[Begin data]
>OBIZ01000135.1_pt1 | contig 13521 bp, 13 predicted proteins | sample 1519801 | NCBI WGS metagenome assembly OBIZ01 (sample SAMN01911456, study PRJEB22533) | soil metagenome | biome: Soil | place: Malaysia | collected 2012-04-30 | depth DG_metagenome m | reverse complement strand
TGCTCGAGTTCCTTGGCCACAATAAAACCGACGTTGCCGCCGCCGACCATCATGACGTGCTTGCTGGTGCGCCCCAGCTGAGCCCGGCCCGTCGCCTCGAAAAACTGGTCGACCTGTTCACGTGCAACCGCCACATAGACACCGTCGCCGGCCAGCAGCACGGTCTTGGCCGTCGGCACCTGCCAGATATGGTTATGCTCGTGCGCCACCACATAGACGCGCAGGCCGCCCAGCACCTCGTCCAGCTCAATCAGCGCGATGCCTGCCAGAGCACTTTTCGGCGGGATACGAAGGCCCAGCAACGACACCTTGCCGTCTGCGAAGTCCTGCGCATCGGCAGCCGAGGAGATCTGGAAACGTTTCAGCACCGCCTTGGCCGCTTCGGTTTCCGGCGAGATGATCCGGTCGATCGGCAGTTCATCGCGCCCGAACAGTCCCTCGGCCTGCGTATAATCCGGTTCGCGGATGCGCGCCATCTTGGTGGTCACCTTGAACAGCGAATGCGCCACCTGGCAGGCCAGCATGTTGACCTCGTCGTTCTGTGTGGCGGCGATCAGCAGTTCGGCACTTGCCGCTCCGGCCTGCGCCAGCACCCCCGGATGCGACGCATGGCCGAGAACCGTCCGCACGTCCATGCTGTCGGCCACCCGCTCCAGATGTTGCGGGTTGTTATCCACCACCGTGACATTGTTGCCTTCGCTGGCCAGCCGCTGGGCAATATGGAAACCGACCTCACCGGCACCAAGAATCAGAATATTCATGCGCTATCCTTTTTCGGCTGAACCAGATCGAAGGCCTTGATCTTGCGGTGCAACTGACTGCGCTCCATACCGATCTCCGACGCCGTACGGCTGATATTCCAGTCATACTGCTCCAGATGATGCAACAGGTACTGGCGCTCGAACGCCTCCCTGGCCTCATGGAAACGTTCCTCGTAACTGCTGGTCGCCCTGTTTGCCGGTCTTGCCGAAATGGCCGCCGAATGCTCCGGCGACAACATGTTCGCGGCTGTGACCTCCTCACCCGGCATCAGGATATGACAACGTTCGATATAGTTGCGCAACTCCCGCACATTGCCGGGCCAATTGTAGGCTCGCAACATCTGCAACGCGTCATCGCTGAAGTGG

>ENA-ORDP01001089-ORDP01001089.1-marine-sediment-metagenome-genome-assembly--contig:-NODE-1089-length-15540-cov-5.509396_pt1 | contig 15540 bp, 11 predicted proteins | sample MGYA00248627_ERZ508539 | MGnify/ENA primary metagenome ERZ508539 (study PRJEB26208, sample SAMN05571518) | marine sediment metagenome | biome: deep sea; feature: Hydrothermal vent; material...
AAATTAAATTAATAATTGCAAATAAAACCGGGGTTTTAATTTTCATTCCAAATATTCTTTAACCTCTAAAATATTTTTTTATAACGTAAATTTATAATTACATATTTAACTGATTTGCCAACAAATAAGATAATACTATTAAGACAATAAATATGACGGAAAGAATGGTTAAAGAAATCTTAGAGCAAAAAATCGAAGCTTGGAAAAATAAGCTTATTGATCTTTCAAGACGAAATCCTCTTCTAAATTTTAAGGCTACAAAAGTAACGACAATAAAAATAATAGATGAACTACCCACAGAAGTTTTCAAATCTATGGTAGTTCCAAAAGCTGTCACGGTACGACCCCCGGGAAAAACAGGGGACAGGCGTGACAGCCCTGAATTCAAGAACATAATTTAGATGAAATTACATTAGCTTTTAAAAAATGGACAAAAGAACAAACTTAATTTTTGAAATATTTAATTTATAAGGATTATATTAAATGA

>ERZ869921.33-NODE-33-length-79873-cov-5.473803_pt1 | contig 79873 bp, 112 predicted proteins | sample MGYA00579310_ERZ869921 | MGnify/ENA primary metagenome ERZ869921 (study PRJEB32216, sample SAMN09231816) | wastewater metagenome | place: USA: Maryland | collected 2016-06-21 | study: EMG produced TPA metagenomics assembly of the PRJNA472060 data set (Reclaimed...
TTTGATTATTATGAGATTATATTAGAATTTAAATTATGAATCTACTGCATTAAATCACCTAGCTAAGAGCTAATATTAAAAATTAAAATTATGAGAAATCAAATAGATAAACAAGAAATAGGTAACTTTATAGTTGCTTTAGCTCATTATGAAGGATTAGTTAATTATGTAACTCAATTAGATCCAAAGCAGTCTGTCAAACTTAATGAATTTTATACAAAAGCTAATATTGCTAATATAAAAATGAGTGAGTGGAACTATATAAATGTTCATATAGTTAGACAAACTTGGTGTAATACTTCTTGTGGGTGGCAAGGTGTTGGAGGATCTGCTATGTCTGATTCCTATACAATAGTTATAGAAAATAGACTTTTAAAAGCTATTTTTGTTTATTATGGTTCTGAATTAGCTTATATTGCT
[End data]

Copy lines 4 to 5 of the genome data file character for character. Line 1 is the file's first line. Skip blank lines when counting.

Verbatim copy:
AAATTAAATTAATAATTGCAAATAAAACCGGGGTTTTAATTTTCATTCCAAATATTCTTTAACCTCTAAAATATTTTTTTATAACGTAAATTTATAATTACATATTTAACTGATTTGCCAACAAATAAGATAATACTATTAAGACAATAAATATGACGGAAAGAATGGTTAAAGAAATCTTAGAGCAAAAAATCGAAGCTTGGAAAAATAAGCTTATTGATCTTTCAAGACGAAATCCTCTTCTAAATTTTAAGGCTACAAAAGTAACGACAATAAAAATAATAGATGAACTACCCACAGAAGTTTTCAAATCTATGGTAGTTCCAAAAGCTGTCACGGTACGACCCCCGGGAAAAACAGGGGACAGGCGTGACAGCCCTGAATTCAAGAACATAATTTAGATGAAATTACATTAGCTTTTAAAAAATGGACAAAAGAACAAACTTAATTTTTGAAATATTTAATTTATAAGGATTATATTAAATGA

>ERZ869921.33-NODE-33-length-79873-cov-5.473803_pt1 | contig 79873 bp, 112 predicted proteins | sample MGYA00579310_ERZ869921 | MGnify/ENA primary metagenome ERZ869921 (study PRJEB32216, sample SAMN09231816) | wastewater metagenome | place: USA: Maryland | collected 2016-06-21 | study: EMG produced TPA metagenomics assembly of the PRJNA472060 data set (Reclaimed...